When 43-year-old Sundaram Narayanan, who works at the Manipal Hospital in Goa, left for the United States on May 27, 2023, all that he could think of was his 2018 accident in the US before the Race Across America (RAAM) that saw him return home disappointed.
But that disappointment turned to joy when he crossed the finish line of the self-supported Trans Am Bike Race (TABR) on June 29, 2023, after traversing 25 days, 15 hours and 4 minutes to complete 6,800 kilometres of this gruelling race.
In the process, Sundaram became the 4th Indian finisher of TABR, which is one of the longest ultra-distance bike races in the world. Also, he finished 11th among the 40-plus riders that started the race in Astoria, Oregon, on June 4, 2023.
Traversing the USA from Astoria, Oregon, to Yorktown, Virginia, the TABR route covers the Rockies, the plains of the Mid-West, and the Appalachians, on its cross-continental path. It is a true test of one's stamina and endurance.
And this chief medical physicist from Manipal Hospital Goa put in all his endurance cycling training and experience to test and braved rains, thunder, hailstorms, sleep deprivation and above all, loneliness, to become the fastest Indian finisher of this race.
In 2022, Suman Baddam finished this race in 32 days and earlier in 2016 Thoudam Opendro Singh of Manipur completed it in 27 days. Thoudam is the first rider from India to have complete TABR. In 2018, Bengaluru-based cyclist, Nishanth Iyengar, persevered to touch the finish line in 56 days.
What made TABR a challenge for Sundaram is finding his way to the finish line in a foreign land. At times he had difficulty finding food and water for miles and miles. He slept for 4 to 6 hours a day and sometimes less.
Talking to Gomantak Times digital from the US, Sundaram described this race as the most difficult one so far. "Earlier, I have done rides lasting 3 to 4 days, but this one brought in loneliness and at times even food was difficult to find," he described.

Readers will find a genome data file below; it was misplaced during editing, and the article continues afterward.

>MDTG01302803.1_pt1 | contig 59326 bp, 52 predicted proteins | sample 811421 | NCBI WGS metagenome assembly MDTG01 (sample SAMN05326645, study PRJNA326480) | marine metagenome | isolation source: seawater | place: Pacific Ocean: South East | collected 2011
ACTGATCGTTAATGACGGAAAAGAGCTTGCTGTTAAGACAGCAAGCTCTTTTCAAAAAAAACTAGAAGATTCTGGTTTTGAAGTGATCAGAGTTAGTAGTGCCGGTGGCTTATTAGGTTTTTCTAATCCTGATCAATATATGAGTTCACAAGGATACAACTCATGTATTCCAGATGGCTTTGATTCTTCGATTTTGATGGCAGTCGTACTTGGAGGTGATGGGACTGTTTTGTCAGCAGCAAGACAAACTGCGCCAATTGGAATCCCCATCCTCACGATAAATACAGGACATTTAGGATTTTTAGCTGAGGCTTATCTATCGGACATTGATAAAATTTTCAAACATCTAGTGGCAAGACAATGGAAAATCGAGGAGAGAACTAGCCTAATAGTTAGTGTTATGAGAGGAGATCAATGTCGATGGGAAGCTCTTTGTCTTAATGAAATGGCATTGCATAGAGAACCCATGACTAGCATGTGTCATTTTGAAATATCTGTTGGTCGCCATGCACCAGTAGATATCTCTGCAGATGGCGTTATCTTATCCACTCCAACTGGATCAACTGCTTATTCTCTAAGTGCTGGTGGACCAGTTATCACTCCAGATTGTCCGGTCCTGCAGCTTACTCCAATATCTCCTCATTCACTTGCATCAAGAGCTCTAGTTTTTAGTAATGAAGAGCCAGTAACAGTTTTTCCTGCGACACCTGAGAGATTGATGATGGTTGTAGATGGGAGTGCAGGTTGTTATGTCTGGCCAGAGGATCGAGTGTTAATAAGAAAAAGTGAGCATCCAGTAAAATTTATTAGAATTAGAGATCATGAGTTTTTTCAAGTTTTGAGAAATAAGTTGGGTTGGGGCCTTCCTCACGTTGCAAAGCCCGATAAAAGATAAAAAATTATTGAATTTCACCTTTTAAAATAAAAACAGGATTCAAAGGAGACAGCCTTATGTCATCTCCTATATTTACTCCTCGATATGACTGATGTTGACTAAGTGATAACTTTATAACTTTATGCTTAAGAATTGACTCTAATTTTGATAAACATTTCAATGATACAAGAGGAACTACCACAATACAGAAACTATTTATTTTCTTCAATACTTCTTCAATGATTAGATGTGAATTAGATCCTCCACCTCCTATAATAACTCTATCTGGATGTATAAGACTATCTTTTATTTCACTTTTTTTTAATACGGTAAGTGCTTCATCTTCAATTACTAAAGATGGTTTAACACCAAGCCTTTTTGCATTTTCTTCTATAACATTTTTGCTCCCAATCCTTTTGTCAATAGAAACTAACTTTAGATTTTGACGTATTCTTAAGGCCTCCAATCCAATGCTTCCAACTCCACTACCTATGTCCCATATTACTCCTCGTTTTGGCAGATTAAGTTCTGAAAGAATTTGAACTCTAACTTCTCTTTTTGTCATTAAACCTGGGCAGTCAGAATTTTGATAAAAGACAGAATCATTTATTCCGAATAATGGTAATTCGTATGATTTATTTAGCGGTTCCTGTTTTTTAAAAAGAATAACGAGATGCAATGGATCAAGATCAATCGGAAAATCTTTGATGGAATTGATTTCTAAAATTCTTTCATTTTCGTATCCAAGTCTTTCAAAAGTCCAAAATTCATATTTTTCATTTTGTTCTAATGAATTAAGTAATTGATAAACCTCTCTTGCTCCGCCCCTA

He recalled a day in Kansas where he had to face heavy rain and lightning. "It was around 10.30 pm in the night and I could not find a place to stay. Finally, I managed to get shelter in a hospital emergency waiting room," he said.
A ride like this is never without mechanical failures, and Sundaram too, had his share. "At one point in time, I could not handle a mechanical failure myself and needed outside support. That is the time a stranger came to my rescue," he narrated and added, "A race like this teaches you to be grateful to people and at the same time humble in the face of elements."
Sundaram is also grateful to his cycling community friends in Goa who pitched in with the funds to make this trip and the race possible. "I owe this trip to the great cycling spirit back home and all the people who motivated and backed me," he said.
What's next for this spirited rider? "I am planning to do Race Across America," said Sundaram and added, "Unlike TABR which has no time limit for completion, RAAM has a cut-off time of 12 days to complete 3000 miles."
There are very few Indians who have finished RAAM. For Sundaram, RAAM is unfinished business and backed by his TABR experience, he is determined to go for it again.
Meanwhile, some of the cycling community members are elated to giveSundaram a hero's welcome in the wee hours of July 6, when he lands in Goa as the torchbearer of Goan cycling.